Bagged snacks GettyImages-1258687192

For bagged snack brands, this year was supposed to hold one big challenge: the ban on HFSS goods in prominent store locations.

By the time the rules came into effect in October, though, the market was already struggling against other factors. While value grew £229.1m over the full-year period to September, this was entirely down to price rises masking volume declines.

Branded volumes fell 6.5% – equating to roughly to 415 million fewer grab bags going through the grocery tills.

Few players have emerged unscathed. Only eight of the top 25 are in volume growth, while the likes of Doritos, Hula Hoops and Sensations are in double-digit decline.

Part of this can be explained by the end of lockdown-driven stockpiling and more snacks being eaten in pubs and cafés. Given the boom in crisp sales during Covid, it was always going to be tough to maintain year-on-year growth.

But the sheer scale of price rises can’t have helped volumes, either. The average price per kilo of branded crisps, nuts and popcorn is up 14.4%. Some household names have got even pricier. Doritos, for instance, is up 22.8%. Sensations are 18.4% more expensive.

While some of this will be down to changes in format– single bags, which are more expensive per kilo, have grown with the return of impulse occasions – much of it comes down to rising input costs.

In the wake of Russia’s invasion of Ukraine, cooking oil prices rose dramatically and sunflower oil became nigh on impossible to source. Then came soaring energy prices. Now it’s the turn of potatoes to get costlier. Prices surged 21% in September, according to ONS figures.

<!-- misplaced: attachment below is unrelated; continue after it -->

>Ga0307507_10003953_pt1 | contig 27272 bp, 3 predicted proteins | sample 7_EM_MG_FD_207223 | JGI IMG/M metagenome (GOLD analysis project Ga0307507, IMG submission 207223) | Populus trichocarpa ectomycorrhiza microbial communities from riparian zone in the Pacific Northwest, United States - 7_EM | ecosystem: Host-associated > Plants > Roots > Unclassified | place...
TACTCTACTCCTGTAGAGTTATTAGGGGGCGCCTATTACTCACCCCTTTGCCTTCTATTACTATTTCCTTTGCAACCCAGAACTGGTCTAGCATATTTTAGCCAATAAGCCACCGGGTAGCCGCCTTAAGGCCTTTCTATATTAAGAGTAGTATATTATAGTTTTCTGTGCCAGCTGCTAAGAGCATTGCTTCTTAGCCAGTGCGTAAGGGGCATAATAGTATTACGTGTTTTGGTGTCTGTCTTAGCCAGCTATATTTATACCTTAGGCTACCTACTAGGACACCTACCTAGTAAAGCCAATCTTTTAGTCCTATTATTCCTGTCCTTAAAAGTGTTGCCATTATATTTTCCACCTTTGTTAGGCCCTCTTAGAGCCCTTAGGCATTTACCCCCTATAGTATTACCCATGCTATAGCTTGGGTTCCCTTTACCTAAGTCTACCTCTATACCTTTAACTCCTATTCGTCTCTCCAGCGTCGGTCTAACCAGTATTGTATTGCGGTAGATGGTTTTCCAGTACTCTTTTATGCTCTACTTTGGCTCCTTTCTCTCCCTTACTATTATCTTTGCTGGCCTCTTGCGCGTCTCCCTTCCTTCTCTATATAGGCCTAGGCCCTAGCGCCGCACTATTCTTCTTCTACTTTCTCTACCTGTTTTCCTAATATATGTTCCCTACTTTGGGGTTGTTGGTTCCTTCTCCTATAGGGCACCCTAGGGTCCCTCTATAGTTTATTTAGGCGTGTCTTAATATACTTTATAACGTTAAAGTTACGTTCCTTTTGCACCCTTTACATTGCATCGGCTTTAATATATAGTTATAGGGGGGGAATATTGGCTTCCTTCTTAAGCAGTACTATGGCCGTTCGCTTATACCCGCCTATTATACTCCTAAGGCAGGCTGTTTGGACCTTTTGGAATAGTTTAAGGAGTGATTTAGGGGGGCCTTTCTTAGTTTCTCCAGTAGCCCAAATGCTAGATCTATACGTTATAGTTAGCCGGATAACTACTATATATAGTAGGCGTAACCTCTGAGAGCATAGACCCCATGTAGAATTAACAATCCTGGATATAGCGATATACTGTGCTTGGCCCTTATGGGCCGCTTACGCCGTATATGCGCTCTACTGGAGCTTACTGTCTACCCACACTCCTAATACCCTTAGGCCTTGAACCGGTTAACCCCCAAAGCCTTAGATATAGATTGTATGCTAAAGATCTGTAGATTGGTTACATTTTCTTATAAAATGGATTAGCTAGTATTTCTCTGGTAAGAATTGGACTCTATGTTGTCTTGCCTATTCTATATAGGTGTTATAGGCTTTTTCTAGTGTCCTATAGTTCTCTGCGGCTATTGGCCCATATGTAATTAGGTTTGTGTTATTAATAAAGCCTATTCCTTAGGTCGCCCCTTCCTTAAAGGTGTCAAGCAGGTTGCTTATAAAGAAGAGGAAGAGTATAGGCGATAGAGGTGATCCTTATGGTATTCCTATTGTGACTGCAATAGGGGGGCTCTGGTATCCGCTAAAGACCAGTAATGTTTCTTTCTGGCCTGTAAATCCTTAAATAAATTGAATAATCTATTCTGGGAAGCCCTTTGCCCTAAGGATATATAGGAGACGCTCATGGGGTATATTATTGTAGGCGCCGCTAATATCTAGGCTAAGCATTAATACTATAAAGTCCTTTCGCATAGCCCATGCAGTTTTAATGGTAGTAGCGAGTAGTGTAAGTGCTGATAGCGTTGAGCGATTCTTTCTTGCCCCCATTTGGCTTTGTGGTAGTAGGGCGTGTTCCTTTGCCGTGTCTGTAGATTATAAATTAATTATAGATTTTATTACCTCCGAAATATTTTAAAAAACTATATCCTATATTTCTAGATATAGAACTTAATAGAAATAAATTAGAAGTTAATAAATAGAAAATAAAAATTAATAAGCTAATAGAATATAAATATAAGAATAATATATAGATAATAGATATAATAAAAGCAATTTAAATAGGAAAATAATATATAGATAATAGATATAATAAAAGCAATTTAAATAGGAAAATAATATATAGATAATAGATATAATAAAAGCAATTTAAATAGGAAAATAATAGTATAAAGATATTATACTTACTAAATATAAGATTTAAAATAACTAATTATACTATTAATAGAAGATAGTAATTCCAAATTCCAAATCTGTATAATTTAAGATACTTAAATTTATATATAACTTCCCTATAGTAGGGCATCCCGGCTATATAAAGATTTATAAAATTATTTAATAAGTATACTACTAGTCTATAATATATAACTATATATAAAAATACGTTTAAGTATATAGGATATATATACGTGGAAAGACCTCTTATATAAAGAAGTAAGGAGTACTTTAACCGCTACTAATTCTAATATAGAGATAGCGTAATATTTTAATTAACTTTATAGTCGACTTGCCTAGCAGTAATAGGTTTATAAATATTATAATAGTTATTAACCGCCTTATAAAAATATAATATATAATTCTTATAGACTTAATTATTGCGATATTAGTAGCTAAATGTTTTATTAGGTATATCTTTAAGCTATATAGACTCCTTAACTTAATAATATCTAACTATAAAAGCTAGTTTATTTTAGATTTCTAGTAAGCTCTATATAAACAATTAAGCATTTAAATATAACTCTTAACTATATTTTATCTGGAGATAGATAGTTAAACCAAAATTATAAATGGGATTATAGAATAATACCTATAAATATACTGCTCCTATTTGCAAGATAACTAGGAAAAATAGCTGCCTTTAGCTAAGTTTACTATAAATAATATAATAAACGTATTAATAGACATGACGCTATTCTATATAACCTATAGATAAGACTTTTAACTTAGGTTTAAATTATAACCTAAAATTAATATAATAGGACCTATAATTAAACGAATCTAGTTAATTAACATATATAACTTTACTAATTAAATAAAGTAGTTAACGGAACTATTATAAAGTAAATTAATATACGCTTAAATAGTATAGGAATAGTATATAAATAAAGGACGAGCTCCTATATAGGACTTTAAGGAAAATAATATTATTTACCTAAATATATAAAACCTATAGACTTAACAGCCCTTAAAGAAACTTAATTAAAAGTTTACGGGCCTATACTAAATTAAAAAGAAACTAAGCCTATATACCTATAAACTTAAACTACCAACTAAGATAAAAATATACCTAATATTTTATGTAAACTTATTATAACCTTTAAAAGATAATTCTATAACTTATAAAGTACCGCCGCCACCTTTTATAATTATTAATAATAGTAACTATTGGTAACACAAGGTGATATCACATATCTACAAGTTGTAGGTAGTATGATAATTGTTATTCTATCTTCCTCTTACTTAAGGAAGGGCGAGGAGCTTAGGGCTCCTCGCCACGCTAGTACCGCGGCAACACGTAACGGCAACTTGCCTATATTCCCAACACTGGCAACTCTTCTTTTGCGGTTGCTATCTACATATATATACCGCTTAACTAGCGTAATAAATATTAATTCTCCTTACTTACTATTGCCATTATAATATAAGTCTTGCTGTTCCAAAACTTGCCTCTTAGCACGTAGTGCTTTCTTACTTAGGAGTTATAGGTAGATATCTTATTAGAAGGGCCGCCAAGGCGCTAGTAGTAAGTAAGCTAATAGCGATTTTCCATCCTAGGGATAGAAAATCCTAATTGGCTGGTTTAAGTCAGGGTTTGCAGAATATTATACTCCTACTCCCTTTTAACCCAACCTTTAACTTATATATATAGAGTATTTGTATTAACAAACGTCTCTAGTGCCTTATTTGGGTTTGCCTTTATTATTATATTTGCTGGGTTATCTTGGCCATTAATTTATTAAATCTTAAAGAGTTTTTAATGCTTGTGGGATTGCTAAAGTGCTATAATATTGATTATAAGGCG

“The exceptionally warm, dry summer has affected crop growth, driving up the cost of raw materials,” explains Adele Ward, marketing director at Kallo.

“With the rising fuel and heating costs, this once again impacts the cost of production and fuels further price rises.”

Further costs were incurred by HFSS rules, which prompted many suppliers to create healthier versions of their typically high-salt products. A constant stream of such NPD has hit shelves over the past year, from the Walkers 45% Less Salt lineup and Proper’s debut in potato crisps with a non-HFSS trio, to launches by Insane Grain and Henderson’s.

Reformulation of some products has clearly been tougher than others. Snack a Jacks, for example, were already close to being HFSS-compliant and needed only small tweaks to bring them inside the rules.

Doritos, on the other hand, required a major rethink. It’s now a thicker chip made with more corn, allowing it to use less flavour for the same effect.

The intention of the rules that inspired these changes is to improve public health, but there’s still a question mark over how shoppers will respond. Traditionally, health has not been a big driver of bagged snack sales. As PepsiCo MD Jason Richards told The Grocer earlier this year: “Why do you eat Doritos? Because they taste great and you enjoy them.”

Yet Brits appear to have welcomed those reduced salt snacks from Doritos stablemate Walkers. PepsiCo says they made £14.7m in their first six months – enough to be 33rd in our ranking if counted as a standalone brand.